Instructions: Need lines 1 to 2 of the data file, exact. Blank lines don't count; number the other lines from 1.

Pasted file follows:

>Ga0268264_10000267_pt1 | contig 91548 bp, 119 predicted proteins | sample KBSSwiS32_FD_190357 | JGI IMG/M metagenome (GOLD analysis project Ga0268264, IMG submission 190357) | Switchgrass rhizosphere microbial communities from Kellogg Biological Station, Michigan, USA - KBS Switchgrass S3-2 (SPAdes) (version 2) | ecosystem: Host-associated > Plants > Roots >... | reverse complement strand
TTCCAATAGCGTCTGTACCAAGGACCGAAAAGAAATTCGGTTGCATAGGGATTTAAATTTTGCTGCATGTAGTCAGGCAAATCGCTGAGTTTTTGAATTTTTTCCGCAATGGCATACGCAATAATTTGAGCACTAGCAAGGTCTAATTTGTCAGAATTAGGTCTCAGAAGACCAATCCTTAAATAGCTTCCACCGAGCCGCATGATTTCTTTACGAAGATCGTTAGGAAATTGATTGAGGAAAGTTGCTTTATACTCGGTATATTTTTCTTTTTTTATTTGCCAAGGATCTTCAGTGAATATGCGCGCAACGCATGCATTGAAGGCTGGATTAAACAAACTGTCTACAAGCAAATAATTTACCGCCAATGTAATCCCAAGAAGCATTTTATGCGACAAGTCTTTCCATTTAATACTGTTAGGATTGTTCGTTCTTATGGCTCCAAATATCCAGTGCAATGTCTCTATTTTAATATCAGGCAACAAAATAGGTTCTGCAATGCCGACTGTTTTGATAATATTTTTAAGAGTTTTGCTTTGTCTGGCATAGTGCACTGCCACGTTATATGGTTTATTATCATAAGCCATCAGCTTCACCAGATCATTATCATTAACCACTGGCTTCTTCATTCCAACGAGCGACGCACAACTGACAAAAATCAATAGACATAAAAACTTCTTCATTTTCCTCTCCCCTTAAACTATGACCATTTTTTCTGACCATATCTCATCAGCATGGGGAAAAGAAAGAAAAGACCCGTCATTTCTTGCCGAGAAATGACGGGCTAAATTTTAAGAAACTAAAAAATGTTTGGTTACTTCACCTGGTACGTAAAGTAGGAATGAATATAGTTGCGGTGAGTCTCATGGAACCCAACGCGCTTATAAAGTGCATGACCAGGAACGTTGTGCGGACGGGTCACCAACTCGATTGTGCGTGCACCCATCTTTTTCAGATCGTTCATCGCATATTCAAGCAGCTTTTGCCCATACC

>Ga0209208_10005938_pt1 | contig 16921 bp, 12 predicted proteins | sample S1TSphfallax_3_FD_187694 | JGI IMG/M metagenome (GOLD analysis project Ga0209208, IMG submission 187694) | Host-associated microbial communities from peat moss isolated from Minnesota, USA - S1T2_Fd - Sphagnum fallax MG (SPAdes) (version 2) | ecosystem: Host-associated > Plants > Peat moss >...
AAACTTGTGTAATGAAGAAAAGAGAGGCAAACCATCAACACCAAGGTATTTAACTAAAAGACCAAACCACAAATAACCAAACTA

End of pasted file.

>Ga0268264_10000267_pt1 | contig 91548 bp, 119 predicted proteins | sample KBSSwiS32_FD_190357 | JGI IMG/M metagenome (GOLD analysis project Ga0268264, IMG submission 190357) | Switchgrass rhizosphere microbial communities from Kellogg Biological Station, Michigan, USA - KBS Switchgrass S3-2 (SPAdes) (version 2) | ecosystem: Host-associated > Plants > Roots >... | reverse complement strand
TTCCAATAGCGTCTGTACCAAGGACCGAAAAGAAATTCGGTTGCATAGGGATTTAAATTTTGCTGCATGTAGTCAGGCAAATCGCTGAGTTTTTGAATTTTTTCCGCAATGGCATACGCAATAATTTGAGCACTAGCAAGGTCTAATTTGTCAGAATTAGGTCTCAGAAGACCAATCCTTAAATAGCTTCCACCGAGCCGCATGATTTCTTTACGAAGATCGTTAGGAAATTGATTGAGGAAAGTTGCTTTATACTCGGTATATTTTTCTTTTTTTATTTGCCAAGGATCTTCAGTGAATATGCGCGCAACGCATGCATTGAAGGCTGGATTAAACAAACTGTCTACAAGCAAATAATTTACCGCCAATGTAATCCCAAGAAGCATTTTATGCGACAAGTCTTTCCATTTAATACTGTTAGGATTGTTCGTTCTTATGGCTCCAAATATCCAGTGCAATGTCTCTATTTTAATATCAGGCAACAAAATAGGTTCTGCAATGCCGACTGTTTTGATAATATTTTTAAGAGTTTTGCTTTGTCTGGCATAGTGCACTGCCACGTTATATGGTTTATTATCATAAGCCATCAGCTTCACCAGATCATTATCATTAACCACTGGCTTCTTCATTCCAACGAGCGACGCACAACTGACAAAAATCAATAGACATAAAAACTTCTTCATTTTCCTCTCCCCTTAAACTATGACCATTTTTTCTGACCATATCTCATCAGCATGGGGAAAAGAAAGAAAAGACCCGTCATTTCTTGCCGAGAAATGACGGGCTAAATTTTAAGAAACTAAAAAATGTTTGGTTACTTCACCTGGTACGTAAAGTAGGAATGAATATAGTTGCGGTGAGTCTCATGGAACCCAACGCGCTTATAAAGTGCATGACCAGGAACGTTGTGCGGACGGGTCACCAACTCGATTGTGCGTGCACCCATCTTTTTCAGATCGTTCATCGCATATTCAAGCAGCTTTTGCCCATACC